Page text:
For the first two installments
of our series on privacy and security, we have looked at cybersecurity for
travel brands and the upcoming GDPR deadline – two topics related to data.
privacy and security in travel also relates to the movement of people – not
just information – across borders.
In this third part in the
series, we explore the use of biometric scanning for passenger boarding and
arrival at airports.
Substantial work is underway
to test digital facial scans of air travelers as a way to verify their identity and
expedite the boarding and arrivals processes.
Smartphone ownership is now 77% in the United States, according to the Pew Research Center, and more of those devices are
being built with biometric sensors such as fingerprint and facial scanners using
the device’s built-in camera.
As people become more comfortable with this technology,
they are also coming to expect this same fast, easy identity-verification for
many other tasks, including travel.
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According to IATA’s 2017 Global Passenger Survey, 64% of
travelers said biometric systems are their technology of choice for identification
and 72% of passengers want to be able to self-board when flying.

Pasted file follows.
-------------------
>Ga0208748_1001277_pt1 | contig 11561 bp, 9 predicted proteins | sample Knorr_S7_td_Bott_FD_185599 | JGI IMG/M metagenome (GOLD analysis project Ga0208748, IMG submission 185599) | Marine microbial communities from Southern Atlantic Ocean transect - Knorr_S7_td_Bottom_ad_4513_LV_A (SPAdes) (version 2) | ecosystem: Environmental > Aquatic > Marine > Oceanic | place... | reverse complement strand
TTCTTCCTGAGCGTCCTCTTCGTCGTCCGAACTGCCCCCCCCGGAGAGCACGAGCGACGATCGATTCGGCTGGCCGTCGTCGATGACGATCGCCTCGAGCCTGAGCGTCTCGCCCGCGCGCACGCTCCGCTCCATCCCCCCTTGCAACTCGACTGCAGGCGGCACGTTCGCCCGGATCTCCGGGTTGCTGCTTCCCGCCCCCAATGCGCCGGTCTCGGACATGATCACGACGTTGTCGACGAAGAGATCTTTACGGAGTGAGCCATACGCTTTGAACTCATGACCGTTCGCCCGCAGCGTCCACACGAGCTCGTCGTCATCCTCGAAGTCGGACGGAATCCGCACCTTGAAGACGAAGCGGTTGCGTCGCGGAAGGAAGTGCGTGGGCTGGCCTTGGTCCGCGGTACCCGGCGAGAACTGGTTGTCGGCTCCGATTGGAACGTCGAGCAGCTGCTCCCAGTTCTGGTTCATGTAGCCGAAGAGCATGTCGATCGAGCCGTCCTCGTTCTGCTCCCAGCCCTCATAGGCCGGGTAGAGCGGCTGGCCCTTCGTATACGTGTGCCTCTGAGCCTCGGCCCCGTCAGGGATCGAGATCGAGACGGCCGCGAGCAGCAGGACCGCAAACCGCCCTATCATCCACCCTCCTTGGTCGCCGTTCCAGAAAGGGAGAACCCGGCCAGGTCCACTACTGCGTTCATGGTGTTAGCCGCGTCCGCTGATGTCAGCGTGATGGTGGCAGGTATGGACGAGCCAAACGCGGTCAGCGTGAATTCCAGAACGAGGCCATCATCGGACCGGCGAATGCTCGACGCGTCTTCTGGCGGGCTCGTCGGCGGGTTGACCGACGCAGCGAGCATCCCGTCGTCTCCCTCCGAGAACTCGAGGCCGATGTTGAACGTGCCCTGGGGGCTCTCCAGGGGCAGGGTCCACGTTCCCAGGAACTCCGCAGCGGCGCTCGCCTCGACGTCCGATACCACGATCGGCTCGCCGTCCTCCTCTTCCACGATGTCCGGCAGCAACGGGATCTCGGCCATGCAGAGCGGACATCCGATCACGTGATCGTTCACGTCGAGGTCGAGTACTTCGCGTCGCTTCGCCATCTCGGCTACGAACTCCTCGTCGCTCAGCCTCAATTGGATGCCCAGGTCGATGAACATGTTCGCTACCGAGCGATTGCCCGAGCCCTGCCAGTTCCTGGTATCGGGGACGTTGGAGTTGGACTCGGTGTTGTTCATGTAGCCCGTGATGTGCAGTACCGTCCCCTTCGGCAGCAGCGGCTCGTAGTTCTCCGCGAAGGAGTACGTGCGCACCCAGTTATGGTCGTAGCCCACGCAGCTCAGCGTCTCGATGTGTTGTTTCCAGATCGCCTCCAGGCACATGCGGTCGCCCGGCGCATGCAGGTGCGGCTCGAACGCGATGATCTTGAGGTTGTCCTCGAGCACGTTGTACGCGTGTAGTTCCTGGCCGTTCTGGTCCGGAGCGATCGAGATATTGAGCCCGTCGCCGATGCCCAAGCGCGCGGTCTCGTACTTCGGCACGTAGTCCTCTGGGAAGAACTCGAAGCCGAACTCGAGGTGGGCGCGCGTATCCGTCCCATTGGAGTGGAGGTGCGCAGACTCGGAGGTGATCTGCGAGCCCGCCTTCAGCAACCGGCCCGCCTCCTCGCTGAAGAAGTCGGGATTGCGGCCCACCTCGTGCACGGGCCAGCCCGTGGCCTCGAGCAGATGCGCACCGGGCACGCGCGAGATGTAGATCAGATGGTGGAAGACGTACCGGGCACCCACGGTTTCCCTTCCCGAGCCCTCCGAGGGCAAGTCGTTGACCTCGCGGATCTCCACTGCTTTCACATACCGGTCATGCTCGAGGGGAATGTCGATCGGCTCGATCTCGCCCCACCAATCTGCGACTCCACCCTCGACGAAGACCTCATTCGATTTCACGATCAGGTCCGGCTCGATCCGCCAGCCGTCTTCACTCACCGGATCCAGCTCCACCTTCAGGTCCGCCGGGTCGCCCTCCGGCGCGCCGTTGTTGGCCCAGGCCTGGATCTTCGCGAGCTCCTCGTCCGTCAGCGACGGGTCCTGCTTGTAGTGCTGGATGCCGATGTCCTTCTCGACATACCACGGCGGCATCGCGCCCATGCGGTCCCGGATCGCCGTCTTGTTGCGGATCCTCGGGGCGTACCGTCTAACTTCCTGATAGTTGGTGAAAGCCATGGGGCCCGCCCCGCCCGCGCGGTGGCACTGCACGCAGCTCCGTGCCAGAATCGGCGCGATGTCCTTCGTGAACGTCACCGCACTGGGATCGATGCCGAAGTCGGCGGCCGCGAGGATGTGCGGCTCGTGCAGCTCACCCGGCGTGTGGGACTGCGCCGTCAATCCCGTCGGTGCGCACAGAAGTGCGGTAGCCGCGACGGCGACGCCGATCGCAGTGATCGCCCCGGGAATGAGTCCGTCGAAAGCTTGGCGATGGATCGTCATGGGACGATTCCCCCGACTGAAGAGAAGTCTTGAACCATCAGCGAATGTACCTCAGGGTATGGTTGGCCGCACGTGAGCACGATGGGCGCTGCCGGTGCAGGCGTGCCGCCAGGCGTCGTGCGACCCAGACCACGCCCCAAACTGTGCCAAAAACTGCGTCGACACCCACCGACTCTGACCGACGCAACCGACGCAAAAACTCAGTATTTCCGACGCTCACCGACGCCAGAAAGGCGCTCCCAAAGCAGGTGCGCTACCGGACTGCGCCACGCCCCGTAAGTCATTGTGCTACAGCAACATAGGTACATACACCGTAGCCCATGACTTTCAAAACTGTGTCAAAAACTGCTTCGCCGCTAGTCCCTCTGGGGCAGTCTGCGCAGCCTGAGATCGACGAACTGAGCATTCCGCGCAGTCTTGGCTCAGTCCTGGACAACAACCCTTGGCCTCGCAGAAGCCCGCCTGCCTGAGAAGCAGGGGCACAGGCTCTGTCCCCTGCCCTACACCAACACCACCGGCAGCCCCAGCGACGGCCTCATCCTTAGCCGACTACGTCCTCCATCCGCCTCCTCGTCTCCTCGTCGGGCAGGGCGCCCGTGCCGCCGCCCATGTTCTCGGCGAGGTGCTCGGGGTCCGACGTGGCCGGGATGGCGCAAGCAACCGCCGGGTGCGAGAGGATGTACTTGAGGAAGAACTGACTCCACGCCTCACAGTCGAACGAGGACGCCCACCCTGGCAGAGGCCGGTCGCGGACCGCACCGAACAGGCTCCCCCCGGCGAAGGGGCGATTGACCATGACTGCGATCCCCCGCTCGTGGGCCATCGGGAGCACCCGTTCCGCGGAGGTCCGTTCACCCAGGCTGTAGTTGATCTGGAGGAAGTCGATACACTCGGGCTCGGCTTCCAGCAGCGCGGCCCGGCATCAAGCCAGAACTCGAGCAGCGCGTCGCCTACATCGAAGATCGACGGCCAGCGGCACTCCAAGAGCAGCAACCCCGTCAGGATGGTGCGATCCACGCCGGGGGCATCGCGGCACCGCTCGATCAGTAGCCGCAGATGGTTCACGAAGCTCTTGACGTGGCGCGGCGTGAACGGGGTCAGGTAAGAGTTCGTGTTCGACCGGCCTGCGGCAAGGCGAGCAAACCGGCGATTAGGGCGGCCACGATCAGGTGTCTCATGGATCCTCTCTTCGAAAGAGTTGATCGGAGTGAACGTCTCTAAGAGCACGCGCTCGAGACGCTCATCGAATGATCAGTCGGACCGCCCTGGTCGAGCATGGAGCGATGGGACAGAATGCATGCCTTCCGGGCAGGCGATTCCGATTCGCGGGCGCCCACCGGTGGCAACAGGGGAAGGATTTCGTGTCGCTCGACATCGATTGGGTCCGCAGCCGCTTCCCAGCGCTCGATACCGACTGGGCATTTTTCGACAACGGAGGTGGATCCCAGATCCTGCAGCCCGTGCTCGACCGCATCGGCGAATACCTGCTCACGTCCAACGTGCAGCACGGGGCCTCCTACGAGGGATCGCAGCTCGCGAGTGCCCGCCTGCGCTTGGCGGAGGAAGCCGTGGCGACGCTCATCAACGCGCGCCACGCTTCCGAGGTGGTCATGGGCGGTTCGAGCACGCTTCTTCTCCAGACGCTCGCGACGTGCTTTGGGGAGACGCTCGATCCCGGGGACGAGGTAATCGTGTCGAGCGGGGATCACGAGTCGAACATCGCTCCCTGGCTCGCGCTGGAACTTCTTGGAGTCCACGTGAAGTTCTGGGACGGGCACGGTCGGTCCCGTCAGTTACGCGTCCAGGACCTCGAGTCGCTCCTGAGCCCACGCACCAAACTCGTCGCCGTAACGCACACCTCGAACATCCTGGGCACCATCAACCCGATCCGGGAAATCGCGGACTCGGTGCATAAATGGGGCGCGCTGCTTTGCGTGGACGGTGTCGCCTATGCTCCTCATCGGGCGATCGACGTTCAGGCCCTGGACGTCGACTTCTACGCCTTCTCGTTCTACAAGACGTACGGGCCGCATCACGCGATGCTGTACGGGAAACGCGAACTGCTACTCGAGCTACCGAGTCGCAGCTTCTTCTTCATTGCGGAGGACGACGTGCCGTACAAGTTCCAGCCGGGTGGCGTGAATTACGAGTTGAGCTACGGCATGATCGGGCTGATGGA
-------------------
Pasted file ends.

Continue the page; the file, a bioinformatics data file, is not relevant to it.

Sean Farrell, SITA’s portfolio director for the government
and security solution line, says biometric facial scanning allows the industry
to move to a more self-service model – preferred by travelers and creating
cost-savings for airlines and airports – and it also can enhance security.
"The basic premise of biometrics and the reason why we are
starting to use biometric as part of our daily lives - opening applications,
interacting with banks, opening laptops - is they actually provide an
additional degree of security in that they prevent someone from being able to forcibly
use your identity,” says Farrell.
Widespread testing of biometric facial scanning is now
underway. In partnership with SITA and U.S. Customs and Border
Patrol, British Airways is using biometric gates at Orlando International
Airport and Los Angeles International Airport.
The airline says in L.A. it has been able to
board more than 400 customers in 22 minutes – less than half the time it takes
with traditional manual boarding.
British Airways is also using biometric boarding for all
its domestic flights from Heathrow International Airport’s Terminal 5. And travelers
on select flights from Heathrow to Miami and New York-JFK can use biometric
scanning for their arrival processing.
JetBlue has been working with SITA and CBP since June 2017,
when it launched biometric boarding for flights from Boston to Aruba and then
added it for its Boston to Santiago, Dominican Republic route.
The company says customer response has been very positive,
with more than 90% opting in for self-boarding, and crew members are saving
time by not having to do manual passport inspections.
“Implementing biometrics has allowed us to truly innovate
the airport experience by making the boarding process simpler,” says Joanna
Geraghty, JetBlue’s executive vice president for customer experience.
“We’re continuing conversations with Customs and Border
Protection for a long-term biometric roadmap and plan to incorporate the
technology into other key touch points throughout the travel ribbon.”
Other airlines including Lufthansa, Qantas, Air New
Zealand, KLM and Air Asia are also testing biometric boarding.